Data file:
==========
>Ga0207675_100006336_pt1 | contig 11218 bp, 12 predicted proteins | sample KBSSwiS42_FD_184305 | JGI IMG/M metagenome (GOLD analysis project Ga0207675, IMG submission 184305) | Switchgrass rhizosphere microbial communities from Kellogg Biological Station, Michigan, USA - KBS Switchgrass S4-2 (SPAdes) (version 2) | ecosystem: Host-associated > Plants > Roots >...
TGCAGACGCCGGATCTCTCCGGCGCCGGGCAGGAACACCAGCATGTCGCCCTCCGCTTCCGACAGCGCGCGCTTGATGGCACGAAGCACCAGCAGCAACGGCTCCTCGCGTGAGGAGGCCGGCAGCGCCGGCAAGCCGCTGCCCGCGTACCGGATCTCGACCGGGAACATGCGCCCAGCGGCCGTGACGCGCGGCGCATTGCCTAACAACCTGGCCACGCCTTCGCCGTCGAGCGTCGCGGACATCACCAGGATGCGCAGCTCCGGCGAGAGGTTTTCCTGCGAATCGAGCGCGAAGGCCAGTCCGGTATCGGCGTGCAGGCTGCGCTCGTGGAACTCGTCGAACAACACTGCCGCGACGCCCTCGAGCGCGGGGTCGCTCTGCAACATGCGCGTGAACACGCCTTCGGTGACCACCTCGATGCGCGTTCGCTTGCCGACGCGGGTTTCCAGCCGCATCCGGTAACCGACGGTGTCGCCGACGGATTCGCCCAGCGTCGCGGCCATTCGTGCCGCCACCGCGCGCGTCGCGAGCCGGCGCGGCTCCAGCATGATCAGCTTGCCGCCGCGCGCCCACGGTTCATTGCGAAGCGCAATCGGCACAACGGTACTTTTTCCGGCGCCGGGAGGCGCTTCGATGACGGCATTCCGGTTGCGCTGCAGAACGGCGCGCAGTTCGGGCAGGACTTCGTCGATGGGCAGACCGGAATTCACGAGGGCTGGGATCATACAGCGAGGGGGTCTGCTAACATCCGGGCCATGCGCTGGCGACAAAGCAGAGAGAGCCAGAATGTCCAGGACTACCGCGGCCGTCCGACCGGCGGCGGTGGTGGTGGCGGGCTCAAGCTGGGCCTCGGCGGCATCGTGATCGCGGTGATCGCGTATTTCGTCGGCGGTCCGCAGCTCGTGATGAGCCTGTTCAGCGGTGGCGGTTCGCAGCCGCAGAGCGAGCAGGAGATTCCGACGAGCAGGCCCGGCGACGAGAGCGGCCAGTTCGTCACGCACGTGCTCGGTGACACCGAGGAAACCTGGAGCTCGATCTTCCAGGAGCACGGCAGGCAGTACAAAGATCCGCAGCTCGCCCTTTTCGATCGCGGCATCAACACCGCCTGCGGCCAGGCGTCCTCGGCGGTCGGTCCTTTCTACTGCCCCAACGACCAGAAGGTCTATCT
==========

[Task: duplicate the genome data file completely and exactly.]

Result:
>Ga0207675_100006336_pt1 | contig 11218 bp, 12 predicted proteins | sample KBSSwiS42_FD_184305 | JGI IMG/M metagenome (GOLD analysis project Ga0207675, IMG submission 184305) | Switchgrass rhizosphere microbial communities from Kellogg Biological Station, Michigan, USA - KBS Switchgrass S4-2 (SPAdes) (version 2) | ecosystem: Host-associated > Plants > Roots >...
TGCAGACGCCGGATCTCTCCGGCGCCGGGCAGGAACACCAGCATGTCGCCCTCCGCTTCCGACAGCGCGCGCTTGATGGCACGAAGCACCAGCAGCAACGGCTCCTCGCGTGAGGAGGCCGGCAGCGCCGGCAAGCCGCTGCCCGCGTACCGGATCTCGACCGGGAACATGCGCCCAGCGGCCGTGACGCGCGGCGCATTGCCTAACAACCTGGCCACGCCTTCGCCGTCGAGCGTCGCGGACATCACCAGGATGCGCAGCTCCGGCGAGAGGTTTTCCTGCGAATCGAGCGCGAAGGCCAGTCCGGTATCGGCGTGCAGGCTGCGCTCGTGGAACTCGTCGAACAACACTGCCGCGACGCCCTCGAGCGCGGGGTCGCTCTGCAACATGCGCGTGAACACGCCTTCGGTGACCACCTCGATGCGCGTTCGCTTGCCGACGCGGGTTTCCAGCCGCATCCGGTAACCGACGGTGTCGCCGACGGATTCGCCCAGCGTCGCGGCCATTCGTGCCGCCACCGCGCGCGTCGCGAGCCGGCGCGGCTCCAGCATGATCAGCTTGCCGCCGCGCGCCCACGGTTCATTGCGAAGCGCAATCGGCACAACGGTACTTTTTCCGGCGCCGGGAGGCGCTTCGATGACGGCATTCCGGTTGCGCTGCAGAACGGCGCGCAGTTCGGGCAGGACTTCGTCGATGGGCAGACCGGAATTCACGAGGGCTGGGATCATACAGCGAGGGGGTCTGCTAACATCCGGGCCATGCGCTGGCGACAAAGCAGAGAGAGCCAGAATGTCCAGGACTACCGCGGCCGTCCGACCGGCGGCGGTGGTGGTGGCGGGCTCAAGCTGGGCCTCGGCGGCATCGTGATCGCGGTGATCGCGTATTTCGTCGGCGGTCCGCAGCTCGTGATGAGCCTGTTCAGCGGTGGCGGTTCGCAGCCGCAGAGCGAGCAGGAGATTCCGACGAGCAGGCCCGGCGACGAGAGCGGCCAGTTCGTCACGCACGTGCTCGGTGACACCGAGGAAACCTGGAGCTCGATCTTCCAGGAGCACGGCAGGCAGTACAAAGATCCGCAGCTCGCCCTTTTCGATCGCGGCATCAACACCGCCTGCGGCCAGGCGTCCTCGGCGGTCGGTCCTTTCTACTGCCCCAACGACCAGAAGGTCTATCT